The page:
Tuesday, December 13, 2005
Previously, I wrote about a car that went around one day announcing something over a loudspeaker. It so happens that that day was the first day after daylight saving time, and that we were supposed to turn our clocks back. I hazarded a guess that the announcement might have been a reminder to be sure our clocks were changed. In tonight's American Corner conversation group, I was informed that this was not the case. Thanks to one reader of this blog who was present at the conversation group, I learned that, as in the US, the beginning and end of daylight saving time are announced in Serbian TV and newspapers, but that cars with loudspeakers are usually used to advertise some political candidate or upcoming nightclub party.
Sunday, December 11, 2005
- As a foreigner in a place like Kragujevac, which has relatively few foreigners, it's amazingly easy to meet interesting people. Within the same week, we went out with one of my colleagues, who's on his way to becoming a professor of Slavic historical linguistics; a prominent American law professor/death penalty activist who's working to reform the Serbian court system and guest lecturing in about four law schools here; and the former Pakistani ambassador to Nigeria. This last guy is particularly interesting; he moved here with his wife, who is from here, so that their 2-year-old twins could be close to her family. As a result, he seems starved for English-speaking contact, so while the kids played with their Serbian nanny and his Macedonian cook prepared a Pakistani meal, he picked my brain about the US political scene.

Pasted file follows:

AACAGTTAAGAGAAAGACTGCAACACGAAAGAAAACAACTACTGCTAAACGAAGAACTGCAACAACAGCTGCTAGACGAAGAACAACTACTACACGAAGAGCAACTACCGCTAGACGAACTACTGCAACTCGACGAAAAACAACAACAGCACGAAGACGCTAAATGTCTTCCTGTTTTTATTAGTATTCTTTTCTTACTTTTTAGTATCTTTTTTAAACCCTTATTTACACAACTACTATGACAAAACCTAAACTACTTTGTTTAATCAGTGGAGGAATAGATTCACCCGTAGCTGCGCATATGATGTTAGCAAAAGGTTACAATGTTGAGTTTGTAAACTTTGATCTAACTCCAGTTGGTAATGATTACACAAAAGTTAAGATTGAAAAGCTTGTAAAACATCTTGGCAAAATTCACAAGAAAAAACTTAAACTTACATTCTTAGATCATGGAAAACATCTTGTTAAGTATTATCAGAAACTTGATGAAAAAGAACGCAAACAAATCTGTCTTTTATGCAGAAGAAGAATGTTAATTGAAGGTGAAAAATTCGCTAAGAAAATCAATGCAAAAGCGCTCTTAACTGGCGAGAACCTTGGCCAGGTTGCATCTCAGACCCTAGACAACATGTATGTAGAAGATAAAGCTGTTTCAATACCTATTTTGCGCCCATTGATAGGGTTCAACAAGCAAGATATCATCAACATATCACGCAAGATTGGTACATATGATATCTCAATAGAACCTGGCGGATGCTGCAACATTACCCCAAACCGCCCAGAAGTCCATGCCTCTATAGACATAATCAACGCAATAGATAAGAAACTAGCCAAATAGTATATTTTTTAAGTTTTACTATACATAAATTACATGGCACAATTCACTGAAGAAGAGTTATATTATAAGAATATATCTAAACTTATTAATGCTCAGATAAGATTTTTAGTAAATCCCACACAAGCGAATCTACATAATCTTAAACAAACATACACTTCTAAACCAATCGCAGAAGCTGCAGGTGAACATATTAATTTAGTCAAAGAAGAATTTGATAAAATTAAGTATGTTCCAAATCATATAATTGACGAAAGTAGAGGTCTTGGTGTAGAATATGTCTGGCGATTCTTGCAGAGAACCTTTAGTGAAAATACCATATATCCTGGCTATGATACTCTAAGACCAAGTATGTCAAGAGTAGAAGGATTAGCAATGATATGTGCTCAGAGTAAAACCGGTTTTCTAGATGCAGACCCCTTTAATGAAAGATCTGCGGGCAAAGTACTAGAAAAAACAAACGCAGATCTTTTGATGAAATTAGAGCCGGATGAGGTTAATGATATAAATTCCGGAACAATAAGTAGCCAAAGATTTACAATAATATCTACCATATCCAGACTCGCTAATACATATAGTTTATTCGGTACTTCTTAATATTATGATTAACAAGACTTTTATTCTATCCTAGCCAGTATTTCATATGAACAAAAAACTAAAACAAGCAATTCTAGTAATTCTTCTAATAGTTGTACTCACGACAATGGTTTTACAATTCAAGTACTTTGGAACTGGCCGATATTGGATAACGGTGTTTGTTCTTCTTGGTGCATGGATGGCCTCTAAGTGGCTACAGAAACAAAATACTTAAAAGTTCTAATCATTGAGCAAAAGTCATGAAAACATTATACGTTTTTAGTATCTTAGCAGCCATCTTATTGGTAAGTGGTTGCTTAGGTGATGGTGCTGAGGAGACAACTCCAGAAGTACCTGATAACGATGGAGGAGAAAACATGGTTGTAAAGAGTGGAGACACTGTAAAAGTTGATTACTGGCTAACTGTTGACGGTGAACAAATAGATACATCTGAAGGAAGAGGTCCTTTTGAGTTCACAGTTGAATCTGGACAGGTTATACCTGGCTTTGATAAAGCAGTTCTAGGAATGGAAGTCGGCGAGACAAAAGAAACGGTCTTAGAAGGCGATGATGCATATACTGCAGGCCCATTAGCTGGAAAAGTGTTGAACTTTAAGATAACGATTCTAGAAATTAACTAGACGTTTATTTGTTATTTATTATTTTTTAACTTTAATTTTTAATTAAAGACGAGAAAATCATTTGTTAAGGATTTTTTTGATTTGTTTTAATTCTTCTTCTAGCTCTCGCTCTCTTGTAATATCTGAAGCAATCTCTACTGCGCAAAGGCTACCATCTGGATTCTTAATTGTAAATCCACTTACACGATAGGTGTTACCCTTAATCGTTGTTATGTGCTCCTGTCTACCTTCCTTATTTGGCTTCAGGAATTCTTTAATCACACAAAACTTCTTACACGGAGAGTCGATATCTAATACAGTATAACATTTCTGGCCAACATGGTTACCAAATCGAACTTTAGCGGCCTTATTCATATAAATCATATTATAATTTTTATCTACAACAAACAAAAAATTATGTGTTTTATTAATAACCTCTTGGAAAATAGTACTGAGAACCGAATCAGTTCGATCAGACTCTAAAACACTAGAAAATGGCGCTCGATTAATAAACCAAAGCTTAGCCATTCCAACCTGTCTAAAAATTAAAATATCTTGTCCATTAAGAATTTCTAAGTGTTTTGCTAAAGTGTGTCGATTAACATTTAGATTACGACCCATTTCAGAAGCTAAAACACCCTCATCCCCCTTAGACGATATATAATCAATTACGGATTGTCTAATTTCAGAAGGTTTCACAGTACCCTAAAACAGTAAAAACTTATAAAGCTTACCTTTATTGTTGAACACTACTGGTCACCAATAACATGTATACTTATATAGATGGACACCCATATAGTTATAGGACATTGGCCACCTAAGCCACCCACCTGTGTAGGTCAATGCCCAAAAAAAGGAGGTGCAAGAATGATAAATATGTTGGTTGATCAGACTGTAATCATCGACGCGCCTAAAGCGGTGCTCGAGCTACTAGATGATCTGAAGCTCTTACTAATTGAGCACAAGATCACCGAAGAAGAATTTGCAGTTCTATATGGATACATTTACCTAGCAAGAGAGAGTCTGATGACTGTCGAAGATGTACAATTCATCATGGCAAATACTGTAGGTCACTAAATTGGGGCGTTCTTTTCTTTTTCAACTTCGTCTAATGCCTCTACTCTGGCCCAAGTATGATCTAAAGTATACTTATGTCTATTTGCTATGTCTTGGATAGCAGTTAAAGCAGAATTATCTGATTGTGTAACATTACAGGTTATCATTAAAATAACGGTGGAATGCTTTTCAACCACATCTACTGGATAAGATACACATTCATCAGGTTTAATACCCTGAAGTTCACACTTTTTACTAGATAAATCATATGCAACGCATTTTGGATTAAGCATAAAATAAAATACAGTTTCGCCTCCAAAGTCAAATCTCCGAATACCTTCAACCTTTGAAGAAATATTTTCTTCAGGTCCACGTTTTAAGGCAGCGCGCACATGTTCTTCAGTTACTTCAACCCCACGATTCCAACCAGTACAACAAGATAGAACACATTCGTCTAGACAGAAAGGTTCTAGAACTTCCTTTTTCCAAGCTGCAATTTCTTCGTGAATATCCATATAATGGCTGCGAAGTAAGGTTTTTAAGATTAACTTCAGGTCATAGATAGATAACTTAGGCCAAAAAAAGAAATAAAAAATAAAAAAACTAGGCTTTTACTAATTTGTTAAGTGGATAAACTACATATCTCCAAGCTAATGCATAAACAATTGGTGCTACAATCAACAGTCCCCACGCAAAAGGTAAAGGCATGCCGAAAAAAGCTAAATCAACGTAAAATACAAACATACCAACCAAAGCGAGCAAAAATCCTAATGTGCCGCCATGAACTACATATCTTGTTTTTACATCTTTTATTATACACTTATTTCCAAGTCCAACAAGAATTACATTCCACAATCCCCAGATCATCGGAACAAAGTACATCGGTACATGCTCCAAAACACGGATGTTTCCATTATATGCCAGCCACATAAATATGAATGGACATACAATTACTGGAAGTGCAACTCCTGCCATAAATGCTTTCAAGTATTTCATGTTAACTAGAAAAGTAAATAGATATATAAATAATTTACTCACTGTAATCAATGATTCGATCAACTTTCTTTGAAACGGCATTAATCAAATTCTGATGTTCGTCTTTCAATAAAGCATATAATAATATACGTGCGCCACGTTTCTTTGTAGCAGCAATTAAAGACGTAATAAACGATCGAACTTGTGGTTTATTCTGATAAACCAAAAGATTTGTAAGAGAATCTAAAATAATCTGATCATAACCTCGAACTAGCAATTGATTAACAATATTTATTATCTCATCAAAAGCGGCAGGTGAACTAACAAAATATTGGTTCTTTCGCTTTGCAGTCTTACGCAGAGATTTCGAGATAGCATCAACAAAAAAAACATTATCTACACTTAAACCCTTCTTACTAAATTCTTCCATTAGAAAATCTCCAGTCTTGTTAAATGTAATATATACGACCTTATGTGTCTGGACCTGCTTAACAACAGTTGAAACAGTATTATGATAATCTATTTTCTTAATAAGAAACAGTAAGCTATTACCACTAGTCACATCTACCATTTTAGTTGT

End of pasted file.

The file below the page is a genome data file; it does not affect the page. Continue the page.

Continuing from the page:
- One of the common questions I get from Serbians is "What do you think of our music?" Usually they're thinking of the turbo-folk music I wrote about last time, but I've been educating myself on Serbian music so I can tell them about what I do like. In addition to the folk music from the kafana, I've heard some Serbian techno and Gypsy brass music, both of which I like a lot. Plus, last night Meaghan and I went to a performance of traditional music and dancing. It was just what we couldn't find when we looked for flamenco in Seville: local people performing their own traditional music for each other, not for tourists. It was a series of ten or eleven troupes, some of which danced like wedding guests, while others did very athletic performances with spinning and leaping, and still others seemed to be reenacting fairy tales. The costumes were great; we especially liked the guys wearing hats that looked like shaggy sheep skins.
- I heard a great joke from one of my students: An Englishman, a German, and a Serb are stranded on a desert island when a magic fish comes by and says to them, "I will grant each of you one wish." "OK," says the Englishman, "send me home to England." And he disappears. "And send me home to Germany," says the German. He, likewise, disappears. Some time passes. Then, the Serb says to the fish, "I'm bored - bring those two guys back here."